The LeJune’s even stopped and picked up a Reeses Cup to give to Troy Landry, an idea they got from a recent commercial featuring the gator hunters.

Dale and Deanna LeJune are planning a trip to the Rainbow Bar Inn.

“I’m going to sit back and have a beer until they (Landry’s) come in,” Dale LeJune with a laugh.

Carla Mohon of Crosby, Texas, left her St. Croix Rods booth briefly to have a “Choot ‘em” T-shirt autographed for her friend, Valerie Griggs’ March 4th birthday while outside the bustling business Ruby Henager of Lufkin posed in front of the Landry’s truck which featured near life-sized photos of the men.

“I am a big fan of Troy’s,” Henager said, adding she loves the comedy between the family members as well as watching them fight gators.

The multitude of southeast Texas fans aren’t alone in their admiration of the gator hunting reality style show. An estimated 5.5 million people tuned in to see the July 2011 season finale, according to The Times-Picayune.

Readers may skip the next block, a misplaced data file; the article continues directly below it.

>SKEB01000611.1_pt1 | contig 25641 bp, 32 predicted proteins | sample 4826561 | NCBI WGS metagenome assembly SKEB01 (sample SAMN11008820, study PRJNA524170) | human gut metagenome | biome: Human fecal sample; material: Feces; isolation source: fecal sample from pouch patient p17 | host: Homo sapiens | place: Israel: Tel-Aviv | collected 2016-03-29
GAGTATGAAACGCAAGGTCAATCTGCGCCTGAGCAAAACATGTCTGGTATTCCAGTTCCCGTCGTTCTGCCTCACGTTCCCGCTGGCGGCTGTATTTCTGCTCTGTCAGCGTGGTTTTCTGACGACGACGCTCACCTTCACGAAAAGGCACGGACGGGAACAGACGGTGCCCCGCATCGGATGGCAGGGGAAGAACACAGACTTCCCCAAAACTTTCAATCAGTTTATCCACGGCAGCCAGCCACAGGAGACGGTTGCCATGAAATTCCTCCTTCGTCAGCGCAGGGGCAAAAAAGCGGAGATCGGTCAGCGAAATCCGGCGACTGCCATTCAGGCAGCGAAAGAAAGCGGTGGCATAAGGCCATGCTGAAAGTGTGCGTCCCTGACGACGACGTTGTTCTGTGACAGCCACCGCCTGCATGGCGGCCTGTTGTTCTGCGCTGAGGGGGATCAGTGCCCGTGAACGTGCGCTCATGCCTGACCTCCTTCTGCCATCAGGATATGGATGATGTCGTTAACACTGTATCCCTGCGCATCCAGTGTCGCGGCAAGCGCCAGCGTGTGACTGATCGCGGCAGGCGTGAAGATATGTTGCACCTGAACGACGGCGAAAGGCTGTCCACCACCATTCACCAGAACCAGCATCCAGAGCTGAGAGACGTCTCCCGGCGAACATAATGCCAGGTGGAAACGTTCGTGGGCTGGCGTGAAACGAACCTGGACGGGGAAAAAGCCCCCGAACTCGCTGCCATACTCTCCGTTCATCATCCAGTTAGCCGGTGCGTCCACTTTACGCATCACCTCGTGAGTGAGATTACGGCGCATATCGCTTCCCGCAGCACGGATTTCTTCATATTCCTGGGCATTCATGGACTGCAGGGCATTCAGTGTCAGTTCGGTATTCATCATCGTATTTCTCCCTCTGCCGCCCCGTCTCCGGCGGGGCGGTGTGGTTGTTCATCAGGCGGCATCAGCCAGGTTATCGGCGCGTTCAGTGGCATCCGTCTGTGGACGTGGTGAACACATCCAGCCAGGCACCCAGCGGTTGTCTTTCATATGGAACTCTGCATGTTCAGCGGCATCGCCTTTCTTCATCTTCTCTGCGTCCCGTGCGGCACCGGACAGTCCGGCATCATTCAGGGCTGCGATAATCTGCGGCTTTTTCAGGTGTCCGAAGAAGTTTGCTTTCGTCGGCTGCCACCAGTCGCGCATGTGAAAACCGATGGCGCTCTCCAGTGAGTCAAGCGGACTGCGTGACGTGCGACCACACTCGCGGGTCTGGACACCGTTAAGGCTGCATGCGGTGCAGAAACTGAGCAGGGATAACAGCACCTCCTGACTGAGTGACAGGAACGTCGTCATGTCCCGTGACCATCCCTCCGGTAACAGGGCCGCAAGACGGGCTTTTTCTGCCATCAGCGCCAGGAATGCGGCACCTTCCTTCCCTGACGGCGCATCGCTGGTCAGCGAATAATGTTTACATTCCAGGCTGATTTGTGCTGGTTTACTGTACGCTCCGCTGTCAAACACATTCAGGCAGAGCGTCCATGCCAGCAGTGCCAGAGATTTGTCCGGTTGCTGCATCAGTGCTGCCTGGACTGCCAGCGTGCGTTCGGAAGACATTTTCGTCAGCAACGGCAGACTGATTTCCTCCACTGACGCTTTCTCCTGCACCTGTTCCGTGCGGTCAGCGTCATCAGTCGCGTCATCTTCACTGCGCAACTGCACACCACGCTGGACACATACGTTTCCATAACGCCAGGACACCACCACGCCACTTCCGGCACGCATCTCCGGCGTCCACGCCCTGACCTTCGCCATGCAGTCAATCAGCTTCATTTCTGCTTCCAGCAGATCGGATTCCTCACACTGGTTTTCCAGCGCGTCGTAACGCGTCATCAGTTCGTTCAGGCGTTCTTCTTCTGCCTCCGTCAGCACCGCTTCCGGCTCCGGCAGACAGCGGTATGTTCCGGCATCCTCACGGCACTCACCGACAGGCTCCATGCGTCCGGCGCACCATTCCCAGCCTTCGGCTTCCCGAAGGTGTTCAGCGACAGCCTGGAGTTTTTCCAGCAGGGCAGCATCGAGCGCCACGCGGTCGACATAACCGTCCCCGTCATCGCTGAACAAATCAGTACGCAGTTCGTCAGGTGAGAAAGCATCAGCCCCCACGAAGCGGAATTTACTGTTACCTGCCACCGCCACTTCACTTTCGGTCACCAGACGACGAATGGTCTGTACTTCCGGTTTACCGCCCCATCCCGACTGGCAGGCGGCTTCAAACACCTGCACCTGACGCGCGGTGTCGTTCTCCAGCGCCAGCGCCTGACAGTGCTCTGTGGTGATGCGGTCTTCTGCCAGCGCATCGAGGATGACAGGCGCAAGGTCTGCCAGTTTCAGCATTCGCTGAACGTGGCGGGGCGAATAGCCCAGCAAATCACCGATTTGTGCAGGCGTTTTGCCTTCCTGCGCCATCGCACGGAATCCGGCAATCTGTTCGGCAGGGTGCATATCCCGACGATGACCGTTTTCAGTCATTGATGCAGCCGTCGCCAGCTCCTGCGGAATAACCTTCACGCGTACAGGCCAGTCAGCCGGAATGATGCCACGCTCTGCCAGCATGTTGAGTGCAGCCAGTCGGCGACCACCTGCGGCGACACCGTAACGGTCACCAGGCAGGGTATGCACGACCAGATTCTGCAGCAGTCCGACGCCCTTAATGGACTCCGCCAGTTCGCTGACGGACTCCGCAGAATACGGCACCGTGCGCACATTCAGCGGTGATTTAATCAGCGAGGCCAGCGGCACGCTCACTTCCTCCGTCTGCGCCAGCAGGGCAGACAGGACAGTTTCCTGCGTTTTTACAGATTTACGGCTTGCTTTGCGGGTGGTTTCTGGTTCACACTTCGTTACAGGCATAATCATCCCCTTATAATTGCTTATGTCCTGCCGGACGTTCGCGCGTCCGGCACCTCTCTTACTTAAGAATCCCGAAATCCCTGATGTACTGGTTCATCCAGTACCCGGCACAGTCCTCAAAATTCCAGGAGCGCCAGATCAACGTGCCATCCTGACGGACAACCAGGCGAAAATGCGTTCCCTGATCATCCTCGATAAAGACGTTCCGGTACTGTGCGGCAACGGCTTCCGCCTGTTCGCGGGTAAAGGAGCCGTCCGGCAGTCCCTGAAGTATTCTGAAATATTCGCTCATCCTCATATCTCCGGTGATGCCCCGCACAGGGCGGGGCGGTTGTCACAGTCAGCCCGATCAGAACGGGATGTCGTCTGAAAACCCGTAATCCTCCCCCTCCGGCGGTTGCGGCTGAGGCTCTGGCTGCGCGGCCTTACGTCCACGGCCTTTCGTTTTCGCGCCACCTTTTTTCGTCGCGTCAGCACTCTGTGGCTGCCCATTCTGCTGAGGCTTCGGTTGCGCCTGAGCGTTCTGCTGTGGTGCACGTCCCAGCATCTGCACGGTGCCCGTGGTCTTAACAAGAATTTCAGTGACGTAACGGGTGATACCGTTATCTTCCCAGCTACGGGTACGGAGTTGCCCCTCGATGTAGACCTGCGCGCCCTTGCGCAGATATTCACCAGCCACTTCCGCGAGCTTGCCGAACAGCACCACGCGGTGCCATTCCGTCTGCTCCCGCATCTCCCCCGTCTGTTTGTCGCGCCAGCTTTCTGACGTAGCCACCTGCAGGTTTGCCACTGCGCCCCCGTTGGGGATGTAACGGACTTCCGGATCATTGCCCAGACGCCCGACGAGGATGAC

County Home and Ranch owner Terry Metreyeon made sure his customers and fans of the Swamp People were cared for by offering a Sun Travel shuttle bus from the nearby pipefitters union hall to the site, offered free links and drinks and door prizes. Jefferson County Sheriff’s Office and Nederland Police were on hand for traffic and crowd control.

Fans browsed the store, which offers everything from Stihl products to boats and motors and cattle feed to home decor, “country food” such as pickled okra and jellies, wind chimes, bird feeders and houses to purses and flip-flops, tomato plants, seeds and more, while waiting their chance to see the stars.